Would you vote for someone who completely ignores you?

January 24, 2014

It’s actually an extraordinary coincidence that I was working on an article about a proposed piece of federal legislation, as it pertains to Congressman Steve Daines (R) MT, when I received a personal phone call from one of the congressman’s aids.

 

The call was a response to an email I sent my Congressman about an idea I have, that might help improve the situation for our retired veterans.

 

I feel it is also necessary to specify, that the gentleman I spoke to works in the Washington office, not for the Congressman’s current campaign.

 

Overall it was a very pleasant and encouraging conversation.  The purpose was to give me an opportunity to elaborate on my thoughts, which of course I did, but I was told about some other things the Congressman is working on, related to our veterans.

 

From what I gathered from the conversation, the Congressman is not on the committee that directly handles this issue, but the wellbeing of Montana’s veterans is very high among the Congressman’s priorities.

 

As I very much hope my fellow Montanans will make their own efforts, to engage our Congressman and other leaders, I’m not going to convey everything I was told, and that we talked about, but I’ll give you a sample.

 

For starters, the email I sent was about 2013 Montana House Bill 153.  This bill received unusually strong bipartisan support, and then died when the session ended.  This bill would have created a state tax incentive for employers in Montana who hire and retain veterans.

 

I understand of course, if that sort of idea were to even be considered at the federal level, it would be a heck of a lot more complicated, but I’ve seen plenty of examples of state legislation being more or less used as a basic model for federal legislation.  So I figured what the heck, and I wrote an email suggesting exactly that.

 

You see the thing is, we hear about our veterans pensions, and access to medical and mental health services, all the time, but I don’t hear much about making sure our veterans have work to come back to.  Granted these other things are very important, but so is the means to get on with life.  Just having something to do that is worth doing, is one of the best ways to feel normal, but I certainly wouldn’t advocate for, and it was made pretty clear that our Congressman wouldn’t support, any legislation that would reduce our veterans access to these other necessities.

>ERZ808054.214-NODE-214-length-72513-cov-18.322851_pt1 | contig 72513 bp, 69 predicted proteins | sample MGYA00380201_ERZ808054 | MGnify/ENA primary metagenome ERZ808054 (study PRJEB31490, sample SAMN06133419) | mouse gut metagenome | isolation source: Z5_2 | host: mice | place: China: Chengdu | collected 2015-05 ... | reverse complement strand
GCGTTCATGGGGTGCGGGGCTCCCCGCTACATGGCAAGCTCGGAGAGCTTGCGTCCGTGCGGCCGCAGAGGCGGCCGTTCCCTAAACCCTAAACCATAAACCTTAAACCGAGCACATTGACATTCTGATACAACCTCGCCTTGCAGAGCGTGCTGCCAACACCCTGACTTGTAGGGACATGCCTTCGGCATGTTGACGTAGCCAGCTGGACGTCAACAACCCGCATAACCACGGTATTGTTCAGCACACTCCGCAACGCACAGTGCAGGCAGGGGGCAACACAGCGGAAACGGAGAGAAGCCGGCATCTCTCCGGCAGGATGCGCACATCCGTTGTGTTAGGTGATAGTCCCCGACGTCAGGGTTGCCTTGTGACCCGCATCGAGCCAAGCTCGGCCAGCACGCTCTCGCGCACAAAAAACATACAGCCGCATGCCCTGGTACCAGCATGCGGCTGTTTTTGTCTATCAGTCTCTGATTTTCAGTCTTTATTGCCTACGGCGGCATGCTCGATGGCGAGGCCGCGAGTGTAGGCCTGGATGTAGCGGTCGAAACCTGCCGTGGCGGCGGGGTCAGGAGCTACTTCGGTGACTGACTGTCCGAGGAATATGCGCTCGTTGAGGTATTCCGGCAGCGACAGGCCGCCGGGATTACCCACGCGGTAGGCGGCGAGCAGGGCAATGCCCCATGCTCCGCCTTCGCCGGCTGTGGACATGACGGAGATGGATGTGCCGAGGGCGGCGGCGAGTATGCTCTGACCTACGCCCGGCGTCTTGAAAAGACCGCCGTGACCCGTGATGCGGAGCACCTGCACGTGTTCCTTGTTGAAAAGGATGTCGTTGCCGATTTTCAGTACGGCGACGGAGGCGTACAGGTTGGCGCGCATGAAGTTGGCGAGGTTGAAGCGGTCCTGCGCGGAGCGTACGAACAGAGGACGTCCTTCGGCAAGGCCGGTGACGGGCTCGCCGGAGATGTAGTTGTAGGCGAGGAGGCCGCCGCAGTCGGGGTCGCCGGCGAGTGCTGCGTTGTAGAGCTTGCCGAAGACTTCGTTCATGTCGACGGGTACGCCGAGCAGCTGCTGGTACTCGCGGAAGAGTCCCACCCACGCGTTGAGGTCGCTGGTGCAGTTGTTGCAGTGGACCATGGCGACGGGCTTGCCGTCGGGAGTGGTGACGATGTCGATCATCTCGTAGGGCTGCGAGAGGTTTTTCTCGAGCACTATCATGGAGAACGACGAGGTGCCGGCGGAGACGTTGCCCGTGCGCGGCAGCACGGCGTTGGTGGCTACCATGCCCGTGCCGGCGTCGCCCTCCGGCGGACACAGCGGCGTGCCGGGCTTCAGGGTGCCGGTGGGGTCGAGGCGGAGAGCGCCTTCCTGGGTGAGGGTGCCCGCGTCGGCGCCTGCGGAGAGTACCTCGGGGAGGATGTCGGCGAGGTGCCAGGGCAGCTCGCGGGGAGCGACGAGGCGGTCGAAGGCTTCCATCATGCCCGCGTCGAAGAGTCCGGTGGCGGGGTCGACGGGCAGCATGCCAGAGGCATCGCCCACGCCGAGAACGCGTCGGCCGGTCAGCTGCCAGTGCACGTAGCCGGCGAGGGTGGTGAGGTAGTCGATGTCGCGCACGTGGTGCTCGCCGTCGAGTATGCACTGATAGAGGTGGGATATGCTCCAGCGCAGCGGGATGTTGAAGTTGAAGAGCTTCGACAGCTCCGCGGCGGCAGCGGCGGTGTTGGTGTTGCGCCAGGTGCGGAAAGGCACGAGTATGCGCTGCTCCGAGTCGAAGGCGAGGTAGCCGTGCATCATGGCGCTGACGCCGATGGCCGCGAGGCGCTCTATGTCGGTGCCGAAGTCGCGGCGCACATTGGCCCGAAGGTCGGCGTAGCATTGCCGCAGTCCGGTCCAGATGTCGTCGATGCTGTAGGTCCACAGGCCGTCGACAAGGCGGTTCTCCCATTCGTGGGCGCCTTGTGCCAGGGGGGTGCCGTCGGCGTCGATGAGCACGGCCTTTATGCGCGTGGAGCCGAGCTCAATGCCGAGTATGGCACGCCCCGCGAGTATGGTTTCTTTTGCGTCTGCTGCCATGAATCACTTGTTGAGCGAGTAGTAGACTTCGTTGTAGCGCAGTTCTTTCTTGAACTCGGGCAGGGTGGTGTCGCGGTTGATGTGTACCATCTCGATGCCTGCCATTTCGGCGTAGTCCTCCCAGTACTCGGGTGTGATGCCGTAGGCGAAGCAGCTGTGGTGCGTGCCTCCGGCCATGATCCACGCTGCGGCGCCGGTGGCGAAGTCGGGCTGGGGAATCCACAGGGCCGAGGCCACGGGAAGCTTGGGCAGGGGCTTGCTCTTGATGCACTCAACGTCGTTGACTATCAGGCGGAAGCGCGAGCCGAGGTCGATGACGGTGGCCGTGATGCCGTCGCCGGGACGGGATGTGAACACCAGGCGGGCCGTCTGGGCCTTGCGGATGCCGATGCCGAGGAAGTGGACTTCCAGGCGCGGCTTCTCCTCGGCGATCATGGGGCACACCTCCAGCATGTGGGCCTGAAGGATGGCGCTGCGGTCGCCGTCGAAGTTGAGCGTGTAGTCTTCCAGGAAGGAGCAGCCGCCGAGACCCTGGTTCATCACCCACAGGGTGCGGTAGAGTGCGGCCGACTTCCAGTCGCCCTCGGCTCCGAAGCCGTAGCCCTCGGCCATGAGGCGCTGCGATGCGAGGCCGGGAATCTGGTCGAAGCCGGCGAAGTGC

That’s actually what brings me to the best part of this conversation.  As I said, the gentleman I spoke to is in Washington DC working for a United States Congressman, you can be sure he wouldn’t have that job if he didn’t know how to be careful of what he says, because you never really know what kind of influence an individual might have.  He did not say Congressman Daines will appreciate my input, but that he has to be sure any legislation he supports is in the best interest of the United States as well as Montana.

 

The gentleman I spoke to let me know that Montana is the Congressman’s first and foremost priority.  I didn’t tell him, but Congressman Daines would not have my support this year, if it were the other way around, and that’s the real point of this article.

 

In 2012 just shy of half a million votes were cast in the race for United States Representative here in Montana.  I honestly haven’t got a clue, what percentage of Montana voters actually try to write their Congressman, but I’m sure he gets a lot of emails and letters, more than I could ever read myself.

 

I didn’t expect much of a response, if any at all.  I’ve received form letter responses from others, thanking me for writing, and telling me how important my contribution is, but an actual phone call, from somebody who actually read my email.  That is encouraging, even if it wasn’t Congressman Daines himself on the phone it’s more than I’ve ever gotten from any other federal lawmaker, and I’ve written more than just a couple letters.

 

Obviously our federal lawmakers have far more important responsibilities, but I shouldn’t have to mention, this is how they are supposed to make their decisions.  Too many have forgotten that, but that’s just one more thing to think bout between now and November.

 

Glenn W. Uncles Jr.

Helena, Montana


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